Tired of the same old dog walks in London? Here we have some of the less well-known places from across the capital. They are easy to get to so that you can take your canine for a good walk without too much hassle.
Top Tip: For those of you travelling by car, you’ll want to avoid the Royal Parks where parking space is limited, or even non-existent. And if you’re in a van or larger vehicle, you won’t be allowed inside them at all. Here are the alternatives…
Highgate Wood (N6)
History – An ancient plot of land in North London that is full of wildlife.
Why here? It is a great place to let your dog roam around freely. And there are many woodland walks for you and your pooch to enjoy. Leaflets with trial guides are available from the information desk to help you find your way around. Wood keepers are on site every day if you still manage to get lost!
Transport and accessibility – Open from 7:30am till sunset all year round. A few disabled parking spots are inside the park, but side-road parking is available. Close to Highgate station (Northern Line), it is also accessible via the 43, 134 and 263 buses. Like the bigger parks, it provides toilet facilities.
Did you know? It is a registered charity and has received the Green Flag award 20 years running.
Lincolns Inn Fields (WC2A 3TL)
History – Created in the 1630s, it took its name from the adjacent Lincolns Inn.
Why here? As the largest public square garden in the capital, it has plenty to offer dog walkers.
Transport and accessibility – It is a five-minute walk to Holborn underground station from the park, which serves the Piccadilly and Central lines. Chancery Lane, also on the Central line, is a similar distance away.
Did you know? A character in Charles Dickens‘ novel, Bleak House, has offices in the Fields, and one of the book’s most prominent scenes is set there.
Paddington Recreation Ground (W9 1PD)
History – The park is believed to be the earliest public athletics ground in London, including 13 tennis courts among many other sporting pitches.
Why here? Dedicated dog exercise areas will ensure that your pooch gets the workout they need. One is located next to the car park, with two others situated at the opposite end of the park, near the Grantully Road Gate and Morshead Road Gate. The nature trial and wildlife area will also allow you to explore the depths of the park. Yummy homemade food is available from Café Verona if you get a bit peckish.
Transport and accessibility – The park opens at 7:00am daily, but closing times vary throughout the year, ranging from 4:30pm in winter to 9:30pm in the summer (currently 5:30pm). It offers a large car park if you need to drive there and disabled access toilets within its grounds. The nearest tube station is Maida Vale (Bakerloo Line) and is located around the corner from one entrance to the park.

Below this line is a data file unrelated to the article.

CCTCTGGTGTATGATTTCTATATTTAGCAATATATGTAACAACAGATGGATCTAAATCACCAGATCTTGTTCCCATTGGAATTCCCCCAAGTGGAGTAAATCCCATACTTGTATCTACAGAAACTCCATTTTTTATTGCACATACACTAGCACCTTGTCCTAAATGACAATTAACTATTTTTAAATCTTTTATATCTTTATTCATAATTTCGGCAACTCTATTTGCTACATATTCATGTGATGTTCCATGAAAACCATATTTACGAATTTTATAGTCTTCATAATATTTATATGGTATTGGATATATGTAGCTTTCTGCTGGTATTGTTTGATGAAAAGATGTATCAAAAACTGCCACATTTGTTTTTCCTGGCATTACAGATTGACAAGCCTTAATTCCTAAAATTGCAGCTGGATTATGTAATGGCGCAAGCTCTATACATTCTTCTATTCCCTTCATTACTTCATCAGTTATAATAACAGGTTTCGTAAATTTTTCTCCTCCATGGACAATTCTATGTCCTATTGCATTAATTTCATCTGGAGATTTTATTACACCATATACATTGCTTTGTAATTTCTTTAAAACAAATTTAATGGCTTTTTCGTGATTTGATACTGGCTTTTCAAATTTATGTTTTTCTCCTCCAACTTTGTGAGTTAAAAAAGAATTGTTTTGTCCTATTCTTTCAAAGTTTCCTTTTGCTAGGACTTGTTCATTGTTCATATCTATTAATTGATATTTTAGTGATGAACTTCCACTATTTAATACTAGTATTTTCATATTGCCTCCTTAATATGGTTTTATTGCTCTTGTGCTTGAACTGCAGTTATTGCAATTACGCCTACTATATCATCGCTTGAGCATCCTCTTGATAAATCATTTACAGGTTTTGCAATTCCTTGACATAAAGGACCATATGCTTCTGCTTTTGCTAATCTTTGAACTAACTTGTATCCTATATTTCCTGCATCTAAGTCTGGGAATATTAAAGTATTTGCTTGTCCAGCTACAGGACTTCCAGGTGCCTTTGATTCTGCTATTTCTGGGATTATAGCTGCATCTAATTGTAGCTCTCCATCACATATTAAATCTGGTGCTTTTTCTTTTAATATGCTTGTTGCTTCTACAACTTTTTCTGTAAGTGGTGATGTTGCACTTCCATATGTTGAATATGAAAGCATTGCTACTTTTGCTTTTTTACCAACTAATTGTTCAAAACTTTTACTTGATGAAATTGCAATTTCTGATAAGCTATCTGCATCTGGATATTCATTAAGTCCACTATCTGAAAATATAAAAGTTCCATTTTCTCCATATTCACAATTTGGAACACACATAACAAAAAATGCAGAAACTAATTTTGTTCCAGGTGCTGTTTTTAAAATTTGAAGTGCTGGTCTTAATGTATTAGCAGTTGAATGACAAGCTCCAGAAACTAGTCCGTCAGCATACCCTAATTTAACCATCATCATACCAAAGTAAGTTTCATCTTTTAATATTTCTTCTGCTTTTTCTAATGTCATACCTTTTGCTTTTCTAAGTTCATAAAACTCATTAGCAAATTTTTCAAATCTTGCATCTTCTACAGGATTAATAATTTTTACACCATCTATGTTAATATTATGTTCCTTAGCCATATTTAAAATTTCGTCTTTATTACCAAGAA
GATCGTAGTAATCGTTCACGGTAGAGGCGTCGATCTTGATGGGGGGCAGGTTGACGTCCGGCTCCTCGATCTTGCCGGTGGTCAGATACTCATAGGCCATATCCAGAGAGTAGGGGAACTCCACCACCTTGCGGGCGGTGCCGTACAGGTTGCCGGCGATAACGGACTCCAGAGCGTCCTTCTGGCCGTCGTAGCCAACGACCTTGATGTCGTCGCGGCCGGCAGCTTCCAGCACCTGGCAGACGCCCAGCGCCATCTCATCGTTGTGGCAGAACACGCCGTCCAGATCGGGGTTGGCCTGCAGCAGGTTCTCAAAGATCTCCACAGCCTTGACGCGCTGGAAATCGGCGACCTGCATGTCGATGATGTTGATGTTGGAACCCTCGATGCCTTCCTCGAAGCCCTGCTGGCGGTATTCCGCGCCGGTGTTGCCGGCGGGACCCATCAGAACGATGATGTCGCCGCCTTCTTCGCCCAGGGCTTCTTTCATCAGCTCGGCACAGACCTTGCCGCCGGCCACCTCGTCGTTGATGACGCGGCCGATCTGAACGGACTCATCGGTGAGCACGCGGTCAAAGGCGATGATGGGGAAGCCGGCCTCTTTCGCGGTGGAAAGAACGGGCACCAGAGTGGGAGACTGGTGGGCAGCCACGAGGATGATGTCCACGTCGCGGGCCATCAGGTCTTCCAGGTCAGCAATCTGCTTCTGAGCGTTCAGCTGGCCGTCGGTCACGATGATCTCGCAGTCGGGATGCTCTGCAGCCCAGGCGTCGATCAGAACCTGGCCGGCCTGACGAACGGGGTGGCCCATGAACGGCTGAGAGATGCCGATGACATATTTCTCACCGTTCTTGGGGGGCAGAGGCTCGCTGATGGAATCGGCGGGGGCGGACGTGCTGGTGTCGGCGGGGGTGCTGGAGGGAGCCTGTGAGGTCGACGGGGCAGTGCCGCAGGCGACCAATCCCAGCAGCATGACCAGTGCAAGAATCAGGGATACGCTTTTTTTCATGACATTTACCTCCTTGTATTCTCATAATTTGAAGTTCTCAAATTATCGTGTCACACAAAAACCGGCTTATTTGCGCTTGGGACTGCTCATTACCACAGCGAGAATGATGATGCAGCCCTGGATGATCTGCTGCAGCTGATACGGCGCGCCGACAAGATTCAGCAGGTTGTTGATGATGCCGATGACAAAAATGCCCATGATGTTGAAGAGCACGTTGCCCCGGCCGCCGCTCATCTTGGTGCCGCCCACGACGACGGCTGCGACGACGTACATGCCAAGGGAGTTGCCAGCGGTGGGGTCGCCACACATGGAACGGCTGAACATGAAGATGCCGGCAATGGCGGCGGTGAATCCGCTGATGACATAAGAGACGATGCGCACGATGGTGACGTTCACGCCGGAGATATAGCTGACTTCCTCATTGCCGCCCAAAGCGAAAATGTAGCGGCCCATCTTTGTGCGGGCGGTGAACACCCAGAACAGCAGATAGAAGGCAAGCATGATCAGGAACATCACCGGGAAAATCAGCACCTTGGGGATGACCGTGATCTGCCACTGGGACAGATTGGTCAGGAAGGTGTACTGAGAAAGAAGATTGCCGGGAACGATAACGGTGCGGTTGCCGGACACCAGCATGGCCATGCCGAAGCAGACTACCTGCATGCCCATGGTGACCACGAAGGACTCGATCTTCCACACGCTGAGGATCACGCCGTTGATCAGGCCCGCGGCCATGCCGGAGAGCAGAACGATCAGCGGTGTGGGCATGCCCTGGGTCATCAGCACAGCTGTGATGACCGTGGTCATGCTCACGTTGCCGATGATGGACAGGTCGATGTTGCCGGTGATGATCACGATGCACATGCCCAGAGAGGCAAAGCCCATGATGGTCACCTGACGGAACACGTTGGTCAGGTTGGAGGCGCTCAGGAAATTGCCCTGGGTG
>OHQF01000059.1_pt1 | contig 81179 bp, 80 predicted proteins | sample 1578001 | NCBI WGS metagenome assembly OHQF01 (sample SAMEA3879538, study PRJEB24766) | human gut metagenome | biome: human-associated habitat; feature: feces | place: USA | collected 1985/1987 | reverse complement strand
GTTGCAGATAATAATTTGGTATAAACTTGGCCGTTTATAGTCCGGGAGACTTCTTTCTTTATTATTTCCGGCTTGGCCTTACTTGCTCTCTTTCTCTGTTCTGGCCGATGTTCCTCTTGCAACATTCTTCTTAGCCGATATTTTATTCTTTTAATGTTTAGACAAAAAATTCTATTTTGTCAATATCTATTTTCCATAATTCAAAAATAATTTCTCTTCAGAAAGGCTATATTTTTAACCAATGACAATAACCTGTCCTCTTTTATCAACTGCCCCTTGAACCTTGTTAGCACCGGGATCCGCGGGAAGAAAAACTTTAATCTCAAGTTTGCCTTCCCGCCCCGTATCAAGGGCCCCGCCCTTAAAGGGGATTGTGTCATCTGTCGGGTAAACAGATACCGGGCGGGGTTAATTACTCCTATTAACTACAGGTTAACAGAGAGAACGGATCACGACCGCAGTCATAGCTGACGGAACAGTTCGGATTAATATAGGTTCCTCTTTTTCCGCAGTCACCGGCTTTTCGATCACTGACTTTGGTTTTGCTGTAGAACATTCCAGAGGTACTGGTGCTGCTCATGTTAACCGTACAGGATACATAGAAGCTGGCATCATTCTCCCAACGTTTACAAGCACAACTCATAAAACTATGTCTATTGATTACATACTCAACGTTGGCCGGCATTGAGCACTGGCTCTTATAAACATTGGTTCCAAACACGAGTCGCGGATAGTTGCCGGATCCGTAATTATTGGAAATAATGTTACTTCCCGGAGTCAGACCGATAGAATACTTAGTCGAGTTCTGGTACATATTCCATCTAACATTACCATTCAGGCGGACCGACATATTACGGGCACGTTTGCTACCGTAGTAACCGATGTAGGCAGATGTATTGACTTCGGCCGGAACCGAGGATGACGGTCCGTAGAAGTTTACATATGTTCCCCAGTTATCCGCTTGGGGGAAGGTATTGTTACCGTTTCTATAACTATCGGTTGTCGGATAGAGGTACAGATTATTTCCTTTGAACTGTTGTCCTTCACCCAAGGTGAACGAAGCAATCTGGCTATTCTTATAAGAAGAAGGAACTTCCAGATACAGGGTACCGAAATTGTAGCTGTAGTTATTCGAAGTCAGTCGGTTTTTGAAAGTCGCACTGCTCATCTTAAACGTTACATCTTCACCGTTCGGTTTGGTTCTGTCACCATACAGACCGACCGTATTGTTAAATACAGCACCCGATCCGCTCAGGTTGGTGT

Did you know? It is the largest area of parkland within the City of Westminster and is recognised as a ‘Site of Local Importance for nature conservation’.
Morden Hall Park (SM4 5JD)
History – A National Trust park located on the banks of the River Wandle. Dating back to the 1770s, it was originally owned by Westminster Abbey.
Why here? 120 acres of scenic parkland is just waiting for you and your Fido to go and explore. Canines are free to be taken off their leads in the wider park. There are plenty of dog waste bins located all around the park and spare bags are even available from the garden centre. Dog food, treats and toys are all available there too if you want to treat your pup. Dogs are welcome inside the Stable Yard café when it reopens this Spring.
Transport and accessibility – Jump on the Northern Line (southbound) to Morden and get off at the last stop! The Tramlink light rail line (from Wimbledon to Croydon) runs through the northern part of the park. Phipps Bridge and Morden Road tram stops are less than a mile away from the park. Car parking is available at the main entrance. Different parts of the park close at different times so don’t get caught out Opening times vary on Sundays, too.
Did you know? A number of historic buildings are located in the park, including Morden Hall – a military hospital during WWII, and preserved watermills where tobacco used to be ground into snuff.
Trent Country Park
History – Created as parkland in the 14th Century, the land was re-opened as Trent Country Park in 1973. Some features of the original landscape, including lime trees, lakes and a water garden, are still intact. The house and surrounding buildings are now grade two listed buildings.
Why here? Forming part of London’s green belt and known as the capital’s country retreat, this is a beautiful place to take a relaxing walk with your dog. There is a large stretch of grassy fields and woodlands to explore, full of wildlife and character. Deer, rabbits and pheasants and kingfishers are just some of the animals and birds that roam around on the former royal hunting ground.
Transport and accessibility –Cockfosters (Piccadilly Line) is the nearest underground station, located less than five minutes away from the park. There are two vehicle entrances, from Cockfosters Road and Hadley Road. Free car parking is available.
Did you know? Part of a 1983 episode of Doctor Who was filmed in the park, with Peter Davison starring as the Fifth Doctor. The Wildlife Rescue & Ambulance Service is also located within the Park.
Want more? Check out the Best 5 parks to walk your dog in London